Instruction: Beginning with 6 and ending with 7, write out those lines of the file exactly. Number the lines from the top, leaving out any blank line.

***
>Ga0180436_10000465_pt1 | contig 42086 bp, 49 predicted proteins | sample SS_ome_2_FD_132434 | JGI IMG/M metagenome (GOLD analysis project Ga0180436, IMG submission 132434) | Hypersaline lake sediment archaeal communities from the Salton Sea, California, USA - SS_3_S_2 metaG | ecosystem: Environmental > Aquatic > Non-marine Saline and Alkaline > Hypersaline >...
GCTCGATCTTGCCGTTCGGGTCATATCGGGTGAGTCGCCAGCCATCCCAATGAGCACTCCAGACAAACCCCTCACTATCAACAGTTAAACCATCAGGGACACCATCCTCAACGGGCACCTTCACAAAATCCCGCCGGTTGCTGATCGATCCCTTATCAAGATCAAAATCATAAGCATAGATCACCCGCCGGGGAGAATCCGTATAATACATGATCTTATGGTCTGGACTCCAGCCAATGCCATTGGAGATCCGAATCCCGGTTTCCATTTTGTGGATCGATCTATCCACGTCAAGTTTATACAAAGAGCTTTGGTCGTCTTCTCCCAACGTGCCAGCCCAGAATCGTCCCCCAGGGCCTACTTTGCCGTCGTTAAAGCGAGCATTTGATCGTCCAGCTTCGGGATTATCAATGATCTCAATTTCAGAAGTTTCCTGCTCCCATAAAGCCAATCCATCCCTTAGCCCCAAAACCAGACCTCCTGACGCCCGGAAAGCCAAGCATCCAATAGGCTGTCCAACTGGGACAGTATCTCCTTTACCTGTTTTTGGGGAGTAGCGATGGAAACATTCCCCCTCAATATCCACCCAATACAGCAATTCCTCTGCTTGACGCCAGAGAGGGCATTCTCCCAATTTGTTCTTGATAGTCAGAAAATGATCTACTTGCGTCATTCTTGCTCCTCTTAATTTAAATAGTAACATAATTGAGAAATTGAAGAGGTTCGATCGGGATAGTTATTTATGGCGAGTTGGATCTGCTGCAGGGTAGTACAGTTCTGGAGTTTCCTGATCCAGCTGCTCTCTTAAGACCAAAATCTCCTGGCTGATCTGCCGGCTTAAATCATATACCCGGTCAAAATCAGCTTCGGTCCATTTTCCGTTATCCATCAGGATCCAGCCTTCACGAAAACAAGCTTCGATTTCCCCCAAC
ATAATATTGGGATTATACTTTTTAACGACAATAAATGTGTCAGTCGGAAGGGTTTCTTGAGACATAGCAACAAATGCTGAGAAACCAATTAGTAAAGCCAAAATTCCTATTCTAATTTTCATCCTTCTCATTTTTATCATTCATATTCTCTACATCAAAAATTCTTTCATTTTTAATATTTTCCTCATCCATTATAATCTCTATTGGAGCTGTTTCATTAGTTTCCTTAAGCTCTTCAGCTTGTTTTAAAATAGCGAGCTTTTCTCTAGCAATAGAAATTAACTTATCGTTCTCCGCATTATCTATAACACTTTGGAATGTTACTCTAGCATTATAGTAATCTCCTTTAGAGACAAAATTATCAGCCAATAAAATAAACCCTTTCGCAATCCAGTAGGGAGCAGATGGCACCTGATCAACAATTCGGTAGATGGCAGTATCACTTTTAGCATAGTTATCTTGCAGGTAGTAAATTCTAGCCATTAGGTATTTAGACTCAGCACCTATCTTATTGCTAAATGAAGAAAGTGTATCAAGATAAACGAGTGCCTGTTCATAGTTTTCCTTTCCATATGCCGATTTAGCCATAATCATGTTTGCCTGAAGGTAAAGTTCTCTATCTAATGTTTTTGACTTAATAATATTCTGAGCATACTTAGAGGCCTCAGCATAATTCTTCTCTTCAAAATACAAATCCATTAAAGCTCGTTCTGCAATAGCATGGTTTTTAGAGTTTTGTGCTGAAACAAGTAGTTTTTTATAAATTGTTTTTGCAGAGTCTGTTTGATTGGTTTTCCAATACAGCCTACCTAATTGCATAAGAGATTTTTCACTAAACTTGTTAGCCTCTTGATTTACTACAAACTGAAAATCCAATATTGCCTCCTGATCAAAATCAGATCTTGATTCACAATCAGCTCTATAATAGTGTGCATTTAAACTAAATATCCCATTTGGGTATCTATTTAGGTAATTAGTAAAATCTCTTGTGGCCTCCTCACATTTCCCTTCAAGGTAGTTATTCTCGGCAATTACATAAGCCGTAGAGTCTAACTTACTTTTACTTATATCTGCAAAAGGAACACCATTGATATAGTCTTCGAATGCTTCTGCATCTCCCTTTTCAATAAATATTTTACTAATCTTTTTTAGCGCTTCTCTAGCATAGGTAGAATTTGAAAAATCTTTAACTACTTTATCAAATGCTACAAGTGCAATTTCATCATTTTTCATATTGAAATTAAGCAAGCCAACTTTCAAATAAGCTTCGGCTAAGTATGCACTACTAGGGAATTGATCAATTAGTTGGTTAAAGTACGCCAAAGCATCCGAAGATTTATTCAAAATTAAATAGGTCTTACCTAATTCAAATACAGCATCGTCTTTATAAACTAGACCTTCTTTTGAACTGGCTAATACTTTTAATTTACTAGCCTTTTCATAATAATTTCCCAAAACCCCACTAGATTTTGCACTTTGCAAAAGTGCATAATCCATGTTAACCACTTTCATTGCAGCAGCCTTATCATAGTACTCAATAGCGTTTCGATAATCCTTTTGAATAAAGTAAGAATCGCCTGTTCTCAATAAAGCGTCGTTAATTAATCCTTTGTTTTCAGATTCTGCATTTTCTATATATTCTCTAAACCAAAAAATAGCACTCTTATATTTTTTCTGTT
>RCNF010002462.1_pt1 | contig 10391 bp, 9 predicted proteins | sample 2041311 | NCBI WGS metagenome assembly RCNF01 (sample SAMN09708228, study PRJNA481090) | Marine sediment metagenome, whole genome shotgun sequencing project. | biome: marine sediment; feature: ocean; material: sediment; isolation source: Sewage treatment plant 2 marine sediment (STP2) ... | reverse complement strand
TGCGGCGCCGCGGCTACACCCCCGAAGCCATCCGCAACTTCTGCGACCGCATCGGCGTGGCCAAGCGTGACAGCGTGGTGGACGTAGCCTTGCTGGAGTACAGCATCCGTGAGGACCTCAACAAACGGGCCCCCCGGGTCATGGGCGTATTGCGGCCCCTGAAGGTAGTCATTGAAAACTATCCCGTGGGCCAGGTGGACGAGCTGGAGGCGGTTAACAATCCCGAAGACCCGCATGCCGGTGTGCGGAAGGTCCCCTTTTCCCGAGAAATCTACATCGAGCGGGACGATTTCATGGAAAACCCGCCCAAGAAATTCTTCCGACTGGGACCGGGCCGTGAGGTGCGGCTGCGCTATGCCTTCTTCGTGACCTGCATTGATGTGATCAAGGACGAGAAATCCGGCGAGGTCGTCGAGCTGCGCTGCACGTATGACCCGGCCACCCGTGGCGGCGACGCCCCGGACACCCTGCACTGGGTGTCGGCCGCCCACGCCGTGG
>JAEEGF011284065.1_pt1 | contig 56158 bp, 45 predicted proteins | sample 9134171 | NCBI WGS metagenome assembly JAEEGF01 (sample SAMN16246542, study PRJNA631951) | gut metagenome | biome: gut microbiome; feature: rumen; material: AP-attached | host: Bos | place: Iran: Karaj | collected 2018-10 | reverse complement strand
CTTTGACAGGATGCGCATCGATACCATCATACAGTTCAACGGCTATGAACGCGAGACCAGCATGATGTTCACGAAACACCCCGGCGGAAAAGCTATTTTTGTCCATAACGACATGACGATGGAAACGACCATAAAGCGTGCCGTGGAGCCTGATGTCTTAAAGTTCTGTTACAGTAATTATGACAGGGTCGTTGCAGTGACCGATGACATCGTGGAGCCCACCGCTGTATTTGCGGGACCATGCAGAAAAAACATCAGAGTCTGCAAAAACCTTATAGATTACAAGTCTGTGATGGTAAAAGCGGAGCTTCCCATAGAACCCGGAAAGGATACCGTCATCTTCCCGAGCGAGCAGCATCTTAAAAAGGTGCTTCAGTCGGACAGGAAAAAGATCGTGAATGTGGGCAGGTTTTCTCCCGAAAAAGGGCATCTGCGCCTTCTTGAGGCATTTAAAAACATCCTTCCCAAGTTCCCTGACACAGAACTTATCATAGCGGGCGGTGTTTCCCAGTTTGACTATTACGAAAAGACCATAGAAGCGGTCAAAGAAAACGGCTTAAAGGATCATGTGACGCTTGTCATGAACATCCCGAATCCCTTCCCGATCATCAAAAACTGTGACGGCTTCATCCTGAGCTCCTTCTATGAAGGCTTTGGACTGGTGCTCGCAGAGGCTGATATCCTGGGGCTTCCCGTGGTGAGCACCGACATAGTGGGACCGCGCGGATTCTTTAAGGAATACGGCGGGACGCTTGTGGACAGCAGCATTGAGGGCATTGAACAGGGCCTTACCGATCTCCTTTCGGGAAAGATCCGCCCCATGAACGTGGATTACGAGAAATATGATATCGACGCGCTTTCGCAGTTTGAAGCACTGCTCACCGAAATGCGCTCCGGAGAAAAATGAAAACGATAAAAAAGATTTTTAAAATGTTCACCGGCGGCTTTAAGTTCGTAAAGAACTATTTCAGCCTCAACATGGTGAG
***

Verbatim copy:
>JAEEGF011284065.1_pt1 | contig 56158 bp, 45 predicted proteins | sample 9134171 | NCBI WGS metagenome assembly JAEEGF01 (sample SAMN16246542, study PRJNA631951) | gut metagenome | biome: gut microbiome; feature: rumen; material: AP-attached | host: Bos | place: Iran: Karaj | collected 2018-10 | reverse complement strand
CTTTGACAGGATGCGCATCGATACCATCATACAGTTCAACGGCTATGAACGCGAGACCAGCATGATGTTCACGAAACACCCCGGCGGAAAAGCTATTTTTGTCCATAACGACATGACGATGGAAACGACCATAAAGCGTGCCGTGGAGCCTGATGTCTTAAAGTTCTGTTACAGTAATTATGACAGGGTCGTTGCAGTGACCGATGACATCGTGGAGCCCACCGCTGTATTTGCGGGACCATGCAGAAAAAACATCAGAGTCTGCAAAAACCTTATAGATTACAAGTCTGTGATGGTAAAAGCGGAGCTTCCCATAGAACCCGGAAAGGATACCGTCATCTTCCCGAGCGAGCAGCATCTTAAAAAGGTGCTTCAGTCGGACAGGAAAAAGATCGTGAATGTGGGCAGGTTTTCTCCCGAAAAAGGGCATCTGCGCCTTCTTGAGGCATTTAAAAACATCCTTCCCAAGTTCCCTGACACAGAACTTATCATAGCGGGCGGTGTTTCCCAGTTTGACTATTACGAAAAGACCATAGAAGCGGTCAAAGAAAACGGCTTAAAGGATCATGTGACGCTTGTCATGAACATCCCGAATCCCTTCCCGATCATCAAAAACTGTGACGGCTTCATCCTGAGCTCCTTCTATGAAGGCTTTGGACTGGTGCTCGCAGAGGCTGATATCCTGGGGCTTCCCGTGGTGAGCACCGACATAGTGGGACCGCGCGGATTCTTTAAGGAATACGGCGGGACGCTTGTGGACAGCAGCATTGAGGGCATTGAACAGGGCCTTACCGATCTCCTTTCGGGAAAGATCCGCCCCATGAACGTGGATTACGAGAAATATGATATCGACGCGCTTTCGCAGTTTGAAGCACTGCTCACCGAAATGCGCTCCGGAGAAAAATGAAAACGATAAAAAAGATTTTTAAAATGTTCACCGGCGGCTTTAAGTTCGTAAAGAACTATTTCAGCCTCAACATGGTGAG